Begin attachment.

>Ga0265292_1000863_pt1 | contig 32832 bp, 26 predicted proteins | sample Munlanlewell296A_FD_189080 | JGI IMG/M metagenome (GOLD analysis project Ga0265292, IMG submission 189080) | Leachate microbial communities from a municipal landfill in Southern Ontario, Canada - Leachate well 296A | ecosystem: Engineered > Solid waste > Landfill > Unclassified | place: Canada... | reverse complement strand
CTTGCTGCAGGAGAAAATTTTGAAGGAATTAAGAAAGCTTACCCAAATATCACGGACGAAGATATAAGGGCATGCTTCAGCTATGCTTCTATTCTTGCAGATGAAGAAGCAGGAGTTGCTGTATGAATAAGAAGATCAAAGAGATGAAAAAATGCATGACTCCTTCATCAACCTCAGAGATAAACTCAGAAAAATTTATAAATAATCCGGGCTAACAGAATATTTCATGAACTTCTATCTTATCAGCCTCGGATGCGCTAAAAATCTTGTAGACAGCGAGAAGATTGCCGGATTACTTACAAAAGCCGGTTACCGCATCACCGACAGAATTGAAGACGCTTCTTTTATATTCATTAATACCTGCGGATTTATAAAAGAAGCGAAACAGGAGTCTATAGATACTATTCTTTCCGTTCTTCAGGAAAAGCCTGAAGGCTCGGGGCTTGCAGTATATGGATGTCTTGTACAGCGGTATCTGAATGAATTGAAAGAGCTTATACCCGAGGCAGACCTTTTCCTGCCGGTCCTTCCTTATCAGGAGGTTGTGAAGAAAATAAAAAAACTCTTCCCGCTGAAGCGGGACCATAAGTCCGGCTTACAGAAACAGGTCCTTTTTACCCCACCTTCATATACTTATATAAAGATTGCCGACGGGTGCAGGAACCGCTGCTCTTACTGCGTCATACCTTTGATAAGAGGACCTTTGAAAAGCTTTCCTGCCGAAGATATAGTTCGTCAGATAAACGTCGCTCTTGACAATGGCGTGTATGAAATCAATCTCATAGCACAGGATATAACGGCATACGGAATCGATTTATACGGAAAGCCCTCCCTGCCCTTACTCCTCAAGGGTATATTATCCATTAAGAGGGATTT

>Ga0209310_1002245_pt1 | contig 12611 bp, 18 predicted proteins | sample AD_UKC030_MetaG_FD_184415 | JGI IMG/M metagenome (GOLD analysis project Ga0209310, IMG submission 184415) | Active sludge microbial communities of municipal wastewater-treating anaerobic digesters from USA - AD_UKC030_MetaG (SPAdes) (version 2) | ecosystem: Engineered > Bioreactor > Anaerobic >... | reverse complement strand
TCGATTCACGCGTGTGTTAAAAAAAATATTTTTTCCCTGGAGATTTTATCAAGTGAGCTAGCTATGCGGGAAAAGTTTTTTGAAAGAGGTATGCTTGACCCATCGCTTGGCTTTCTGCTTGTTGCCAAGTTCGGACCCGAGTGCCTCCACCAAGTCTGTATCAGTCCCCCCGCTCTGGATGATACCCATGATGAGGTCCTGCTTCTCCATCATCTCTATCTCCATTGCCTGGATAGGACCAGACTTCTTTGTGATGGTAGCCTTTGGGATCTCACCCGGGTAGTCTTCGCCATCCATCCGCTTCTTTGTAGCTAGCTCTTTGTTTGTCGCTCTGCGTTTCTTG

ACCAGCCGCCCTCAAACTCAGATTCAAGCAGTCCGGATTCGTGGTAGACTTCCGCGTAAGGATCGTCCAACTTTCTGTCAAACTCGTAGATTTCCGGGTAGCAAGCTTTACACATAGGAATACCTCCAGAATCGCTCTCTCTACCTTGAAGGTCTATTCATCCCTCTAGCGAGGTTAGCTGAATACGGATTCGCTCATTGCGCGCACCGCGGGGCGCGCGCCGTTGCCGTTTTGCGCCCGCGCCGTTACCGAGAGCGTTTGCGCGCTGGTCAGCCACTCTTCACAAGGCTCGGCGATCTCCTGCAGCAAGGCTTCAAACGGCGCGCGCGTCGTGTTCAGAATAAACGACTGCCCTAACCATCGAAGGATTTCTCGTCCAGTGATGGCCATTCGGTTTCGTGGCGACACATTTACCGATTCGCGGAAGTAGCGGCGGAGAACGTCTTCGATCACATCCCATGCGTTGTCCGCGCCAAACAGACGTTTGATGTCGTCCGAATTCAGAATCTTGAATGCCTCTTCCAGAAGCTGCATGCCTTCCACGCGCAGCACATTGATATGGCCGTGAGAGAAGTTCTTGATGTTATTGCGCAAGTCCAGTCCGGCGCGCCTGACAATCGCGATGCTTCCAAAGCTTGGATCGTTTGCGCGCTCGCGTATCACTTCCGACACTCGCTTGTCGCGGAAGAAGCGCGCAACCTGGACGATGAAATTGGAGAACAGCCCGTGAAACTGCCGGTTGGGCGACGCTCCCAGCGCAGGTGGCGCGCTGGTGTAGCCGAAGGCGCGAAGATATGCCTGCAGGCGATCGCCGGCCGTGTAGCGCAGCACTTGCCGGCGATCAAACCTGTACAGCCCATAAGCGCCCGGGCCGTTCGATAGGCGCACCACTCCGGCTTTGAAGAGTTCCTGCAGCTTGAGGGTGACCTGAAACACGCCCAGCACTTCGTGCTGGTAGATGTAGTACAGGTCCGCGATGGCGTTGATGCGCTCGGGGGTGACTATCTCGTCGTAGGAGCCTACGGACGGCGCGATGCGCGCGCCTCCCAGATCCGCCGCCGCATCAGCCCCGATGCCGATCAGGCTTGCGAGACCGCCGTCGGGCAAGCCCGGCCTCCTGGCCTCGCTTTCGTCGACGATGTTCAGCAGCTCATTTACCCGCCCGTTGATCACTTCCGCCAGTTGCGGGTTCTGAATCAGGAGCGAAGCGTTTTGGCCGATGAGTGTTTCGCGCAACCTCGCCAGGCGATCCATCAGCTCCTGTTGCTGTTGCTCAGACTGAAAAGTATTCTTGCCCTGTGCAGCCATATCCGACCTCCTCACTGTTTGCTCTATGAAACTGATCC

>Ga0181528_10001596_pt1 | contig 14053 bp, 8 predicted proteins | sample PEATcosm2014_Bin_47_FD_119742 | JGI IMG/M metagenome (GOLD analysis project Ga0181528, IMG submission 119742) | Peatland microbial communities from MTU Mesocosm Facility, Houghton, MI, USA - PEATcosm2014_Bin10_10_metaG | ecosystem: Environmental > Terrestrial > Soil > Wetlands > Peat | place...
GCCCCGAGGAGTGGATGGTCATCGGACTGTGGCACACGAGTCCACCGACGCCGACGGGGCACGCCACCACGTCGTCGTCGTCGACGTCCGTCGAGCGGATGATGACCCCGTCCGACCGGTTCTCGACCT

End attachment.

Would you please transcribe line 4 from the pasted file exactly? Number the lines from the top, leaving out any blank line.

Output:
TCGATTCACGCGTGTGTTAAAAAAAATATTTTTTCCCTGGAGATTTTATCAAGTGAGCTAGCTATGCGGGAAAAGTTTTTTGAAAGAGGTATGCTTGACCCATCGCTTGGCTTTCTGCTTGTTGCCAAGTTCGGACCCGAGTGCCTCCACCAAGTCTGTATCAGTCCCCCCGCTCTGGATGATACCCATGATGAGGTCCTGCTTCTCCATCATCTCTATCTCCATTGCCTGGATAGGACCAGACTTCTTTGTGATGGTAGCCTTTGGGATCTCACCCGGGTAGTCTTCGCCATCCATCCGCTTCTTTGTAGCTAGCTCTTTGTTTGTCGCTCTGCGTTTCTTG